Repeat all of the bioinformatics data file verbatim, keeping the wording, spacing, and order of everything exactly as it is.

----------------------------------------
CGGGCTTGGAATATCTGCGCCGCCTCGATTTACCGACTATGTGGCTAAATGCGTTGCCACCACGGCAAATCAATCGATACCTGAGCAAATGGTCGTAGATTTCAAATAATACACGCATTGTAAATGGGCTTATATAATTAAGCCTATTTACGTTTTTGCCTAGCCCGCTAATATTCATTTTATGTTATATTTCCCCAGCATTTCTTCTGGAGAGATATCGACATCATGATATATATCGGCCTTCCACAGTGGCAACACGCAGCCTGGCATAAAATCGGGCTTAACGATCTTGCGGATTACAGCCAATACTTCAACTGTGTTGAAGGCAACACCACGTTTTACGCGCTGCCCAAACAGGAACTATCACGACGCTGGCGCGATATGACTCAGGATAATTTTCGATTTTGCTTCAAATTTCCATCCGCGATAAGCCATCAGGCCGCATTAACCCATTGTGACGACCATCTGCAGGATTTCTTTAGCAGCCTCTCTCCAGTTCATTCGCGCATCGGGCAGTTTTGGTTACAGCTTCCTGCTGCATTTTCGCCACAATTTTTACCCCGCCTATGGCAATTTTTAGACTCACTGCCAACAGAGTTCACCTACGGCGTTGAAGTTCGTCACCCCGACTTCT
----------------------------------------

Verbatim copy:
CGGGCTTGGAATATCTGCGCCGCCTCGATTTACCGACTATGTGGCTAAATGCGTTGCCACCACGGCAAATCAATCGATACCTGAGCAAATGGTCGTAGATTTCAAATAATACACGCATTGTAAATGGGCTTATATAATTAAGCCTATTTACGTTTTTGCCTAGCCCGCTAATATTCATTTTATGTTATATTTCCCCAGCATTTCTTCTGGAGAGATATCGACATCATGATATATATCGGCCTTCCACAGTGGCAACACGCAGCCTGGCATAAAATCGGGCTTAACGATCTTGCGGATTACAGCCAATACTTCAACTGTGTTGAAGGCAACACCACGTTTTACGCGCTGCCCAAACAGGAACTATCACGACGCTGGCGCGATATGACTCAGGATAATTTTCGATTTTGCTTCAAATTTCCATCCGCGATAAGCCATCAGGCCGCATTAACCCATTGTGACGACCATCTGCAGGATTTCTTTAGCAGCCTCTCTCCAGTTCATTCGCGCATCGGGCAGTTTTGGTTACAGCTTCCTGCTGCATTTTCGCCACAATTTTTACCCCGCCTATGGCAATTTTTAGACTCACTGCCAACAGAGTTCACCTACGGCGTTGAAGTTCGTCACCCCGACTTCT